Don’t skip your next mammogram

Melbourne researchers are urging women on Hormone Replacement Therapy (HRT) to be extra vigilant about having regular two-yearly mammograms.

The warning from University of Melbourne, BreastScreen Victoria and Cancer Council of Victoria researchers comes after a study revealed that women on HRT have an increased risk of having a ‘false negative’ mammogram result – that is, the test showing no cancer, when cancer could be present.

Published this month in the journal Cancer Epidemiology Biomarkers and Prevention, the five year study of 1557 women with breast cancer looked at the odds of having a false negative result on mammogram in women who attended first round screening in 1994 and 1995 or second round screening in 1995 and 1996.

Chief investigator, Associate Professor Anne Kavanagh from the University’s Key Centre for Women’s Health in Society said that 24 per cent (371) of the 1557 women included in the study were taking HRT and had reduced mammographic sensitivity.

“This means it is easier to miss cancers in women taking HRT and we calculate that if these women had the same level of sensitivity as women not on HRT an additional 76 cancers would have been found,” she says.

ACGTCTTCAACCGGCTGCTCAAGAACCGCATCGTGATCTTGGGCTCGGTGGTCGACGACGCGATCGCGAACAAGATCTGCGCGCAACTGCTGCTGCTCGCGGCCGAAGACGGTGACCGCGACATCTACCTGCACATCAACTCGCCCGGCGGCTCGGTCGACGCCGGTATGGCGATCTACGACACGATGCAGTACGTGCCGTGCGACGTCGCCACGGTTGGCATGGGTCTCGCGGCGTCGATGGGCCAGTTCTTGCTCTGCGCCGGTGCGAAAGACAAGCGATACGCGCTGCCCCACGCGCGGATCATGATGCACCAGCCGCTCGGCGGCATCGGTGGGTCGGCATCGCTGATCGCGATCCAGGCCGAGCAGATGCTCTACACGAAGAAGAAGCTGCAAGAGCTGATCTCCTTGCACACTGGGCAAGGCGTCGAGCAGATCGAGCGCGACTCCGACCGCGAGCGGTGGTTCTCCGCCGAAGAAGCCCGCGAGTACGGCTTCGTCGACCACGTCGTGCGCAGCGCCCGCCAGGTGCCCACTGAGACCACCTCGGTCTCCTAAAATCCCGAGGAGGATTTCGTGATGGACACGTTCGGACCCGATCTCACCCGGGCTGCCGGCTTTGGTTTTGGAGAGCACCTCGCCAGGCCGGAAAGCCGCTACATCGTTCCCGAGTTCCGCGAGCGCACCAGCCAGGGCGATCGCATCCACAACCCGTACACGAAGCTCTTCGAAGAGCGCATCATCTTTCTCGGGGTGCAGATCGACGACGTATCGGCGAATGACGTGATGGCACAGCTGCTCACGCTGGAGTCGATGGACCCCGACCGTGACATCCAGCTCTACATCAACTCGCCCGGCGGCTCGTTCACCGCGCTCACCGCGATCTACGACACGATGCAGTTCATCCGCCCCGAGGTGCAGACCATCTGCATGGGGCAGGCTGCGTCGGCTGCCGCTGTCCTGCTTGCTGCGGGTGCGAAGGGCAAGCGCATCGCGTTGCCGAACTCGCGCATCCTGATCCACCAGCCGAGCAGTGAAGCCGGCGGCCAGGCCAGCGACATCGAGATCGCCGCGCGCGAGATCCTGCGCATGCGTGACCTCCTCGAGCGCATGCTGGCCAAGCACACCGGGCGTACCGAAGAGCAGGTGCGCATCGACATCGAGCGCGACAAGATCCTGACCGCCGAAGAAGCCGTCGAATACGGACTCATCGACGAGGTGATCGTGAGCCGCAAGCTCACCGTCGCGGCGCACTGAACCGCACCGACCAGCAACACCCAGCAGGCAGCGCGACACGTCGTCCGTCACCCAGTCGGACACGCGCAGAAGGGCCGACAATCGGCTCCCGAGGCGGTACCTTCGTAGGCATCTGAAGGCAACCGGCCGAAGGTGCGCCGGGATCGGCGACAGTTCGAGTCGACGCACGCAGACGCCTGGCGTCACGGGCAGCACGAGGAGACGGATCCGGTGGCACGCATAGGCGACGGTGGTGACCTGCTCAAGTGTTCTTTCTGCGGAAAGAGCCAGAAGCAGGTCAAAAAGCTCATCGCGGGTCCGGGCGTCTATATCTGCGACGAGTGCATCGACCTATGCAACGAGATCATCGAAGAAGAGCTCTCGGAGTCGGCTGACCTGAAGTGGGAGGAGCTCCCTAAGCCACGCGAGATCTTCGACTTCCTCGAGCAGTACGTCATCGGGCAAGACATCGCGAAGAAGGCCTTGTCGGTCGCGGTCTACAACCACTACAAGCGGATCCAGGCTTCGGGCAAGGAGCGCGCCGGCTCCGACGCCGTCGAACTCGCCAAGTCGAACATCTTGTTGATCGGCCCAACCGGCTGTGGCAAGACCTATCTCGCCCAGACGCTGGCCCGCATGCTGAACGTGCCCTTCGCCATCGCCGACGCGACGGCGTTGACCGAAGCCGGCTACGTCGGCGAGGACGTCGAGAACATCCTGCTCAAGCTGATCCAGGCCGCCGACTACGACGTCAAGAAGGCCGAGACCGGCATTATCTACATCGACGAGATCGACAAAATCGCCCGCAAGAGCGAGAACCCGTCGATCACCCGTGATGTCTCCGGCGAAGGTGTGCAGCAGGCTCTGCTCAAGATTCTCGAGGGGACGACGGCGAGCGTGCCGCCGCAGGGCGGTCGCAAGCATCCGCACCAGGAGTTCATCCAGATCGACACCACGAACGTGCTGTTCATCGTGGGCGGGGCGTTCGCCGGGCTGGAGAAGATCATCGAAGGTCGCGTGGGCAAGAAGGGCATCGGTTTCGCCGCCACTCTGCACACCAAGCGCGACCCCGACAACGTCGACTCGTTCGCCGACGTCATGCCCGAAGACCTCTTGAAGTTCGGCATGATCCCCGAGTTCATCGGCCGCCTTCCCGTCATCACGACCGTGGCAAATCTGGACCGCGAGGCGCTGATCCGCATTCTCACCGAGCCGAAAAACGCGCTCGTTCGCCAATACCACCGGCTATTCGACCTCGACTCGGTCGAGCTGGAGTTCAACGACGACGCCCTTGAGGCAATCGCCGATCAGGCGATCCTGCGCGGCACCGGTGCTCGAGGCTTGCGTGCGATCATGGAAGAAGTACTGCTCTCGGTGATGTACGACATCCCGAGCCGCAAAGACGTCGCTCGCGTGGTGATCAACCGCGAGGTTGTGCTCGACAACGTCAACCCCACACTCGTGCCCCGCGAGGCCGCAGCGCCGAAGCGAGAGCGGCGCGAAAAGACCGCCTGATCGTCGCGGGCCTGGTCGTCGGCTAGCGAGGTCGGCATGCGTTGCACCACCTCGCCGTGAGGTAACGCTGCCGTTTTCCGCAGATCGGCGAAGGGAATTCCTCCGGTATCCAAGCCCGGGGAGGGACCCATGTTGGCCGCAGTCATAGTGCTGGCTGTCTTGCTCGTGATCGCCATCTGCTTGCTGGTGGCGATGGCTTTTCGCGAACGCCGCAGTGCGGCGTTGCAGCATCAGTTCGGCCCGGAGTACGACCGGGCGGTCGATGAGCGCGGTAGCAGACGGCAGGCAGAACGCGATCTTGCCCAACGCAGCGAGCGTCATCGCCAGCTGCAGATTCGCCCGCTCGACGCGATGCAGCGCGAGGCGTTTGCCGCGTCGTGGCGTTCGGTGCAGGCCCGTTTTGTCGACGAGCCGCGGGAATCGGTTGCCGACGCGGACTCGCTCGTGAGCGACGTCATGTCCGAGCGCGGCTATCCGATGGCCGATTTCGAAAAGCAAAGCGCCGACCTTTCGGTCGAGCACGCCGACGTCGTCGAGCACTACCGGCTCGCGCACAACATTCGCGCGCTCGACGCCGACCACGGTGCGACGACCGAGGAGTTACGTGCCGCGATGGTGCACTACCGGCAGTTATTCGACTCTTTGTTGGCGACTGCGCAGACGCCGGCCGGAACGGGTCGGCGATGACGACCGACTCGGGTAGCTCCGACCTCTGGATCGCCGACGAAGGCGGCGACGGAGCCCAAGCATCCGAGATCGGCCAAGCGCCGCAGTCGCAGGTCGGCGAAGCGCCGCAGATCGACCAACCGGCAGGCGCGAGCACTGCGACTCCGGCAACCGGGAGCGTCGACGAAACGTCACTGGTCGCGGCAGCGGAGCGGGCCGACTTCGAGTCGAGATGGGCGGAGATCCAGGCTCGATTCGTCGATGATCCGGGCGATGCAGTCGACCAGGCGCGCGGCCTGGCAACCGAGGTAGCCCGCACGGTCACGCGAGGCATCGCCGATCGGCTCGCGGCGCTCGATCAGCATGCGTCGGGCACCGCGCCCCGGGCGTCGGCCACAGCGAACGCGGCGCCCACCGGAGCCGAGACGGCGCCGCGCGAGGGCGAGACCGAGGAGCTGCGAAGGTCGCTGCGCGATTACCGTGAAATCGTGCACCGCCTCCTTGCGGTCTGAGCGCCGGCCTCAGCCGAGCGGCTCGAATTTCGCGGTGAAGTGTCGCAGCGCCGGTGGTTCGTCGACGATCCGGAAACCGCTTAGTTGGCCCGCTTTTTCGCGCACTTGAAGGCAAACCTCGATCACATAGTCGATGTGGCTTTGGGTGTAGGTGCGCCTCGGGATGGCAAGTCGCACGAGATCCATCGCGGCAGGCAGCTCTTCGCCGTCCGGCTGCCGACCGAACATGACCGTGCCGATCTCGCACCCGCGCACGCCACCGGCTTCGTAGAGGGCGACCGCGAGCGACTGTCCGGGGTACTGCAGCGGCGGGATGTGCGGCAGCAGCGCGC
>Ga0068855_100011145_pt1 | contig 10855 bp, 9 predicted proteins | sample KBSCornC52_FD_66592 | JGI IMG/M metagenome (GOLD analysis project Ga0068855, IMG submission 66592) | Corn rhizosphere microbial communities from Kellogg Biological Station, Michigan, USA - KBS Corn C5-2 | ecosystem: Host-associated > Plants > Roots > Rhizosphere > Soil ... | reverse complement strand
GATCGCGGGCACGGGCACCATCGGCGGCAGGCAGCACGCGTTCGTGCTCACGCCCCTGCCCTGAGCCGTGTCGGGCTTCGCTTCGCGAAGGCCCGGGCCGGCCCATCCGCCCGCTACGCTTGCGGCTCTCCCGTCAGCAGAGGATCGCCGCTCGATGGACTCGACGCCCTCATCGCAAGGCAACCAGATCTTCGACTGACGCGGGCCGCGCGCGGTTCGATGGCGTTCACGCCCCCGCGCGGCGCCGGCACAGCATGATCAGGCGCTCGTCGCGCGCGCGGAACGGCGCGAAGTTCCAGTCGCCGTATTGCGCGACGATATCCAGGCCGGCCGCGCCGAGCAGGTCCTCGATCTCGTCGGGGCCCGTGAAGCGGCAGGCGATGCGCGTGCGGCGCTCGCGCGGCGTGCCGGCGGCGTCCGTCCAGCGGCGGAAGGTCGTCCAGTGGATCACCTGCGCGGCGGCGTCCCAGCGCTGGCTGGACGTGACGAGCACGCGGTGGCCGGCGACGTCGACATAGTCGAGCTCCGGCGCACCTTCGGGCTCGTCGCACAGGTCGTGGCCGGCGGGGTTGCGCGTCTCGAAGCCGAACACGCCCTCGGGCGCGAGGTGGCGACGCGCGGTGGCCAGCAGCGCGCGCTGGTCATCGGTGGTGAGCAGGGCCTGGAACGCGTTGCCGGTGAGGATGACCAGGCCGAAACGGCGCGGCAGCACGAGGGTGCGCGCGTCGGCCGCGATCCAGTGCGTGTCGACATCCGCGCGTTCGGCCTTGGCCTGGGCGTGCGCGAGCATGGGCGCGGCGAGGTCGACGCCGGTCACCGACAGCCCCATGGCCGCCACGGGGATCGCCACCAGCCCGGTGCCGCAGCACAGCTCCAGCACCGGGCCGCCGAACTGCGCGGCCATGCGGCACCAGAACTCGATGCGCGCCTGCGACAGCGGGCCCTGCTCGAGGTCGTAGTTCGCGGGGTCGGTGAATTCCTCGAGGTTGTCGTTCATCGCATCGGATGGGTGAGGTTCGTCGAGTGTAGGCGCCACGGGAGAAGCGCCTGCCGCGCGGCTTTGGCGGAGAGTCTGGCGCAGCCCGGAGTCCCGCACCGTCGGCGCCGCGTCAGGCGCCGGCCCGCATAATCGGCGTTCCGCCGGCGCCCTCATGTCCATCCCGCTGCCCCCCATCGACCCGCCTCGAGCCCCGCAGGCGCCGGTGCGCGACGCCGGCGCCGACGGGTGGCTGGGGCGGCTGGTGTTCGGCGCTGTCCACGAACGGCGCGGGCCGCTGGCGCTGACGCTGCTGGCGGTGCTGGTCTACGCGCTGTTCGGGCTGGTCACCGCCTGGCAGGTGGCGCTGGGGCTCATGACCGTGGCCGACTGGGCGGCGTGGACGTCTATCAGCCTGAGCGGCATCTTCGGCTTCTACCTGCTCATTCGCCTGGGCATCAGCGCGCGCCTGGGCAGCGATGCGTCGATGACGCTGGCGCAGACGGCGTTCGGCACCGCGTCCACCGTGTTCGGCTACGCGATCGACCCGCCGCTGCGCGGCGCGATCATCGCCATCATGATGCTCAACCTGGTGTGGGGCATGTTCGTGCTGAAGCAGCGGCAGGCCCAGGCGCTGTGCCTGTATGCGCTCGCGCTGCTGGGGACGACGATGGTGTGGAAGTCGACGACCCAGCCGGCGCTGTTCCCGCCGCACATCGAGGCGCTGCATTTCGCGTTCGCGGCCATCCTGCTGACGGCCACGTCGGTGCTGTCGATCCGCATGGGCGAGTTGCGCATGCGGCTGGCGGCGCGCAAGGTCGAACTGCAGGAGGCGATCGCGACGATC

The study confirms the results of previous work by the same researchers who have found that higher breast density is associated with an increased risk of breast cancer.

Breast density – the glandular tissue in the breast that appears white on mammogram – is higher in some women taking HRT, which makes it more difficult to find breast cancer.

Associate Professor Kavanagh says, “Higher breast density is part of the reason why tumours are not detected in these women but we believe there are other factors also coming into play and at the moment we don’t know what they are.”

“Despite these issues, we would still urge women on HRT to continue to have a mammogram every two years as it remains the most effective screening tool for breast cancer.”

“Most importantly, women should receive information about the effects of HRT on mammography before they make decisions about whether or not to start on HRT.”

Chief Executive Officer of BreastScreen Victoria, Ms Onella Stagoll, called on all women over 50, and particularly those on HRT, to make regular two-yearly screening a priority.

“A BreastScreen mammogram every two years is the best way to find cancer early,” said Ms Stagoll. “Finding breast cancer at an early stage offers women the best chance of successful treatment and recovery.”

For more information about BreastScreen services or to make an appointment anywhere in Australia call 13 20 50.

http://www.unimelb.edu.au/

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